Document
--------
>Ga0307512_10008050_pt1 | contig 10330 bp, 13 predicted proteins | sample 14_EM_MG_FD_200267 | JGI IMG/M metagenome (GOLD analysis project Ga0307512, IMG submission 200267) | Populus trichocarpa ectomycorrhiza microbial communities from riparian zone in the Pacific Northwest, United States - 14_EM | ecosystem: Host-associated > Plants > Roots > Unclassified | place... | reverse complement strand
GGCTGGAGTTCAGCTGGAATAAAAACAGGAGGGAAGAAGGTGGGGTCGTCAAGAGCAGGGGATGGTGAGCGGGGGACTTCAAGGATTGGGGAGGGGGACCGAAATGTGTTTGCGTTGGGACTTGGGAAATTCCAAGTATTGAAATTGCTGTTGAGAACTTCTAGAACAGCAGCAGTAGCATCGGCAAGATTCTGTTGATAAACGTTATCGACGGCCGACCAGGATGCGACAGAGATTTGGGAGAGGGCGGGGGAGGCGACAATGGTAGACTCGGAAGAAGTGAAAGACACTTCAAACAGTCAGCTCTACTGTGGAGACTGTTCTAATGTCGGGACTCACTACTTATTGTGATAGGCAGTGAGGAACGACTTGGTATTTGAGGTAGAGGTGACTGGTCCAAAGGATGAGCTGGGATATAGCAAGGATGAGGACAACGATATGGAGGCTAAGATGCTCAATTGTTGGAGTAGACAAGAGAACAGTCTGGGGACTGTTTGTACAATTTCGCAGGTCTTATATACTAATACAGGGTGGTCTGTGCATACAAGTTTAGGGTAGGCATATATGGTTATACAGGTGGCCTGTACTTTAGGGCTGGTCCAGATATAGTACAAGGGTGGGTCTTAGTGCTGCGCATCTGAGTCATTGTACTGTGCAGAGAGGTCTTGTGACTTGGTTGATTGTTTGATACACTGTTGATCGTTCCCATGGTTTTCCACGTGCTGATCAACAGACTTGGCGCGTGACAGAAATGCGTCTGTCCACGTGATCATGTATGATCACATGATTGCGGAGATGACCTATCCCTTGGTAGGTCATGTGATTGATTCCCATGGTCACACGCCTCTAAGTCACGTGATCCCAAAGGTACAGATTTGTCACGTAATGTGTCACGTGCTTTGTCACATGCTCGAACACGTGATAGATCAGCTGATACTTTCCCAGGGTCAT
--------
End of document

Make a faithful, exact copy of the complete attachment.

>Ga0307512_10008050_pt1 | contig 10330 bp, 13 predicted proteins | sample 14_EM_MG_FD_200267 | JGI IMG/M metagenome (GOLD analysis project Ga0307512, IMG submission 200267) | Populus trichocarpa ectomycorrhiza microbial communities from riparian zone in the Pacific Northwest, United States - 14_EM | ecosystem: Host-associated > Plants > Roots > Unclassified | place... | reverse complement strand
GGCTGGAGTTCAGCTGGAATAAAAACAGGAGGGAAGAAGGTGGGGTCGTCAAGAGCAGGGGATGGTGAGCGGGGGACTTCAAGGATTGGGGAGGGGGACCGAAATGTGTTTGCGTTGGGACTTGGGAAATTCCAAGTATTGAAATTGCTGTTGAGAACTTCTAGAACAGCAGCAGTAGCATCGGCAAGATTCTGTTGATAAACGTTATCGACGGCCGACCAGGATGCGACAGAGATTTGGGAGAGGGCGGGGGAGGCGACAATGGTAGACTCGGAAGAAGTGAAAGACACTTCAAACAGTCAGCTCTACTGTGGAGACTGTTCTAATGTCGGGACTCACTACTTATTGTGATAGGCAGTGAGGAACGACTTGGTATTTGAGGTAGAGGTGACTGGTCCAAAGGATGAGCTGGGATATAGCAAGGATGAGGACAACGATATGGAGGCTAAGATGCTCAATTGTTGGAGTAGACAAGAGAACAGTCTGGGGACTGTTTGTACAATTTCGCAGGTCTTATATACTAATACAGGGTGGTCTGTGCATACAAGTTTAGGGTAGGCATATATGGTTATACAGGTGGCCTGTACTTTAGGGCTGGTCCAGATATAGTACAAGGGTGGGTCTTAGTGCTGCGCATCTGAGTCATTGTACTGTGCAGAGAGGTCTTGTGACTTGGTTGATTGTTTGATACACTGTTGATCGTTCCCATGGTTTTCCACGTGCTGATCAACAGACTTGGCGCGTGACAGAAATGCGTCTGTCCACGTGATCATGTATGATCACATGATTGCGGAGATGACCTATCCCTTGGTAGGTCATGTGATTGATTCCCATGGTCACACGCCTCTAAGTCACGTGATCCCAAAGGTACAGATTTGTCACGTAATGTGTCACGTGCTTTGTCACATGCTCGAACACGTGATAGATCAGCTGATACTTTCCCAGGGTCAT